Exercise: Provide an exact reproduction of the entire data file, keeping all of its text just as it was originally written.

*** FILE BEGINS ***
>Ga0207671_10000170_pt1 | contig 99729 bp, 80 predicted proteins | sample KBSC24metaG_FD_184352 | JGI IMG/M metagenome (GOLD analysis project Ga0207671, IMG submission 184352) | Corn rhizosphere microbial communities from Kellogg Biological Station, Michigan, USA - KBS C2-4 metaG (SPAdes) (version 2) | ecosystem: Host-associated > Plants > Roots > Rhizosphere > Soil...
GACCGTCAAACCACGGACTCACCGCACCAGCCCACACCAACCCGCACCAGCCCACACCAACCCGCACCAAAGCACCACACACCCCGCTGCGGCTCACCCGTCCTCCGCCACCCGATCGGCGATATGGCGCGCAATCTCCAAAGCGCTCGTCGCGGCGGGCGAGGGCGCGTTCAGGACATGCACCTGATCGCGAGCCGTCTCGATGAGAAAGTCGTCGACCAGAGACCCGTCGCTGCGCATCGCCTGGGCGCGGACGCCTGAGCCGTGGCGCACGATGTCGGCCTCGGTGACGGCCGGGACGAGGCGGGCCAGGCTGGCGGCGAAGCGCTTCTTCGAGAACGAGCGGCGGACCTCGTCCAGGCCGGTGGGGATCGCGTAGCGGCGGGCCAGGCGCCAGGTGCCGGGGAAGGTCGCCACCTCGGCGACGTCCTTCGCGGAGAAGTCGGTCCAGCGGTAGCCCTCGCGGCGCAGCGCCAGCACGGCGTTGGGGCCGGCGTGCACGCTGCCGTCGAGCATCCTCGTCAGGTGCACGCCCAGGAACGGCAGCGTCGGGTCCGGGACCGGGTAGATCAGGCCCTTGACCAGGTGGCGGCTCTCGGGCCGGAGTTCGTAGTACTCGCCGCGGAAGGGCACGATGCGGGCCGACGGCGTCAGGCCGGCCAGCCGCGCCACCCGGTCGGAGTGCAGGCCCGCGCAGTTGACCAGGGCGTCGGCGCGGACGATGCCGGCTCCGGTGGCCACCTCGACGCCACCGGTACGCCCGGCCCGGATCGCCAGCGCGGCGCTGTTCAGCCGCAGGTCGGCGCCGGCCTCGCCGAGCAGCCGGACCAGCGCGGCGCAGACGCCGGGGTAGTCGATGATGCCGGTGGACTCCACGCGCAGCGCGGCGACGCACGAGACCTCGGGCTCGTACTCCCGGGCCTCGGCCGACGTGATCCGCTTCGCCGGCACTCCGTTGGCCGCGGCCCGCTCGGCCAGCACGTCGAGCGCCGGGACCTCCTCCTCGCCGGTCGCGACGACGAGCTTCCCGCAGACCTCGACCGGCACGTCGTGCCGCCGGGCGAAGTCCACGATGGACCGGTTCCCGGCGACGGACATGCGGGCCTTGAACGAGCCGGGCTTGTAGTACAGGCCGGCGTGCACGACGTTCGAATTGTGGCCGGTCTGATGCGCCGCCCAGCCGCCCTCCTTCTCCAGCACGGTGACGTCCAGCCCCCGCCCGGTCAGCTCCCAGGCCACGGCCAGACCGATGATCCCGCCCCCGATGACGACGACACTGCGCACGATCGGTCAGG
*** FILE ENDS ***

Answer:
>Ga0207671_10000170_pt1 | contig 99729 bp, 80 predicted proteins | sample KBSC24metaG_FD_184352 | JGI IMG/M metagenome (GOLD analysis project Ga0207671, IMG submission 184352) | Corn rhizosphere microbial communities from Kellogg Biological Station, Michigan, USA - KBS C2-4 metaG (SPAdes) (version 2) | ecosystem: Host-associated > Plants > Roots > Rhizosphere > Soil...
GACCGTCAAACCACGGACTCACCGCACCAGCCCACACCAACCCGCACCAGCCCACACCAACCCGCACCAAAGCACCACACACCCCGCTGCGGCTCACCCGTCCTCCGCCACCCGATCGGCGATATGGCGCGCAATCTCCAAAGCGCTCGTCGCGGCGGGCGAGGGCGCGTTCAGGACATGCACCTGATCGCGAGCCGTCTCGATGAGAAAGTCGTCGACCAGAGACCCGTCGCTGCGCATCGCCTGGGCGCGGACGCCTGAGCCGTGGCGCACGATGTCGGCCTCGGTGACGGCCGGGACGAGGCGGGCCAGGCTGGCGGCGAAGCGCTTCTTCGAGAACGAGCGGCGGACCTCGTCCAGGCCGGTGGGGATCGCGTAGCGGCGGGCCAGGCGCCAGGTGCCGGGGAAGGTCGCCACCTCGGCGACGTCCTTCGCGGAGAAGTCGGTCCAGCGGTAGCCCTCGCGGCGCAGCGCCAGCACGGCGTTGGGGCCGGCGTGCACGCTGCCGTCGAGCATCCTCGTCAGGTGCACGCCCAGGAACGGCAGCGTCGGGTCCGGGACCGGGTAGATCAGGCCCTTGACCAGGTGGCGGCTCTCGGGCCGGAGTTCGTAGTACTCGCCGCGGAAGGGCACGATGCGGGCCGACGGCGTCAGGCCGGCCAGCCGCGCCACCCGGTCGGAGTGCAGGCCCGCGCAGTTGACCAGGGCGTCGGCGCGGACGATGCCGGCTCCGGTGGCCACCTCGACGCCACCGGTACGCCCGGCCCGGATCGCCAGCGCGGCGCTGTTCAGCCGCAGGTCGGCGCCGGCCTCGCCGAGCAGCCGGACCAGCGCGGCGCAGACGCCGGGGTAGTCGATGATGCCGGTGGACTCCACGCGCAGCGCGGCGACGCACGAGACCTCGGGCTCGTACTCCCGGGCCTCGGCCGACGTGATCCGCTTCGCCGGCACTCCGTTGGCCGCGGCCCGCTCGGCCAGCACGTCGAGCGCCGGGACCTCCTCCTCGCCGGTCGCGACGACGAGCTTCCCGCAGACCTCGACCGGCACGTCGTGCCGCCGGGCGAAGTCCACGATGGACCGGTTCCCGGCGACGGACATGCGGGCCTTGAACGAGCCGGGCTTGTAGTACAGGCCGGCGTGCACGACGTTCGAATTGTGGCCGGTCTGATGCGCCGCCCAGCCGCCCTCCTTCTCCAGCACGGTGACGTCCAGCCCCCGCCCGGTCAGCTCCCAGGCCACGGCCAGACCGATGATCCCGCCCCCGATGACGACGACACTGCGCACGATCGGTCAGG